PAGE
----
He was the first American-born golf professional (also the first American to compete in a U.S. Open) and the first African-American man to play in the U.S. Open. In 1895. He played in five more of them. His best finish was fifth in 1902. He tutored Walter J. Travis, who won the 1904 British Amateur Tournament, and competed in the United Golfers Association, a professional association for black players.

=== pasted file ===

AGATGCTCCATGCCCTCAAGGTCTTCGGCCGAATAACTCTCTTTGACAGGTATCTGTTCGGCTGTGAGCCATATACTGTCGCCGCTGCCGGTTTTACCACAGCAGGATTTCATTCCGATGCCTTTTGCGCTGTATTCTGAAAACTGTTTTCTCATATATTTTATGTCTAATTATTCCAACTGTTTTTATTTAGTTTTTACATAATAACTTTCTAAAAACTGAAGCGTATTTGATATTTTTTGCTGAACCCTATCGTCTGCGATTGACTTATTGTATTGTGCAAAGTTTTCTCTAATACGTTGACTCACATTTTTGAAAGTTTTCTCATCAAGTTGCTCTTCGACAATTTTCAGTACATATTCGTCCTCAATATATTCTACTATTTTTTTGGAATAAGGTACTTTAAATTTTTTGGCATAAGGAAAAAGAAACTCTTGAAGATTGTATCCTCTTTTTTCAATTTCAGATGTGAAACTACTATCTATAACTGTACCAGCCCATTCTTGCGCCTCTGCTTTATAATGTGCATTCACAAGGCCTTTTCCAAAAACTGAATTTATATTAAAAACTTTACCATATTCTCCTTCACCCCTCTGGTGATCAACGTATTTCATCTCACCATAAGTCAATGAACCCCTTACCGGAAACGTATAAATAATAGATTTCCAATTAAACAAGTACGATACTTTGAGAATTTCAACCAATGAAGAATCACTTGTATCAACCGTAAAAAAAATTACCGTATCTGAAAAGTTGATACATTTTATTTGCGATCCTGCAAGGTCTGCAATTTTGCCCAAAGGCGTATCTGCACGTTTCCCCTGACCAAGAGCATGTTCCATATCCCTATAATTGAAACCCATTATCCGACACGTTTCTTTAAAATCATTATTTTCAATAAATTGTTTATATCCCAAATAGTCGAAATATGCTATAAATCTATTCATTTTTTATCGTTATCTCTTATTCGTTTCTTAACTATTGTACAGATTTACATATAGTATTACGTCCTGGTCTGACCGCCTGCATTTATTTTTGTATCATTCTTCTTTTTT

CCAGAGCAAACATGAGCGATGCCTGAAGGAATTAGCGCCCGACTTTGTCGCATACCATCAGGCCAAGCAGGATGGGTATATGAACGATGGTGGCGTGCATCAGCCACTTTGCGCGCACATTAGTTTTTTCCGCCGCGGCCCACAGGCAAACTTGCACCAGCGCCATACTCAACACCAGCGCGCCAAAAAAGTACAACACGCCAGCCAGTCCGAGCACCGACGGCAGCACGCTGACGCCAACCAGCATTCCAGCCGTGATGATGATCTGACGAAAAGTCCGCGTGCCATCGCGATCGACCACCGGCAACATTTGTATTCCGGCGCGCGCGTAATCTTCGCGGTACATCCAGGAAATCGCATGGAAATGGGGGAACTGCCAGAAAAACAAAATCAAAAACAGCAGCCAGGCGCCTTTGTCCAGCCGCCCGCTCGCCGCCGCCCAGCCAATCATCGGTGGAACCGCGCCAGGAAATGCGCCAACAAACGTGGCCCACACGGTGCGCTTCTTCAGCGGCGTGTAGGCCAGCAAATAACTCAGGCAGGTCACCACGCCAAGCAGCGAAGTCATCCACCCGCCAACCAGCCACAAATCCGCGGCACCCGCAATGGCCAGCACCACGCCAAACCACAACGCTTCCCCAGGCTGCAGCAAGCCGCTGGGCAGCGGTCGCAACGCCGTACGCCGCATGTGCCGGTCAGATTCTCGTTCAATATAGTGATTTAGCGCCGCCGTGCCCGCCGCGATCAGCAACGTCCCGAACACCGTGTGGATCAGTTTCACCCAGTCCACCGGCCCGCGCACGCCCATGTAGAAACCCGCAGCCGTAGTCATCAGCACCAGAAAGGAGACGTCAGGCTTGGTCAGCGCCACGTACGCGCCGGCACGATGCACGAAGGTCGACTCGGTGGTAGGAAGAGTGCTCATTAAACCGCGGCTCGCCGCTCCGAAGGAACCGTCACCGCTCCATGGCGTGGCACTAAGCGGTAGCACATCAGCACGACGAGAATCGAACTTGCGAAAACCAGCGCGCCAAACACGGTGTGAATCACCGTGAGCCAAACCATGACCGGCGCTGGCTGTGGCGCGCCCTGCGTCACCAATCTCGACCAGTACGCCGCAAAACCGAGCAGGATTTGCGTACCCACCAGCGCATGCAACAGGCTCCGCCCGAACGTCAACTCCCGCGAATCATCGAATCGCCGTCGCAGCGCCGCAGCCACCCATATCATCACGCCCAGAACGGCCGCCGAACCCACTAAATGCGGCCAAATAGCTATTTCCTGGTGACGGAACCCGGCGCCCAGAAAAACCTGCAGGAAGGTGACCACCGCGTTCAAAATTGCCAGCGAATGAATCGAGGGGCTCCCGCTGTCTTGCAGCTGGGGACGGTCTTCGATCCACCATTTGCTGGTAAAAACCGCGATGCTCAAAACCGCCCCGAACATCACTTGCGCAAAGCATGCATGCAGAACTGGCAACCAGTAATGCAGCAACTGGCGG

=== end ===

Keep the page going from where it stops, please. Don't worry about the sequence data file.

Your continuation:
In 1931, he began work at the Shady Rest Golf Club, the first African-American course in the United States. He gave lessons, served as caddie master, repaired equipment, and provided greenkeeping consultations to other courses. He helped build golf courses in Maryland and Washington, D.C. He died in 1968. One of the clubs he made and played with is enshrined in the USGA museum.
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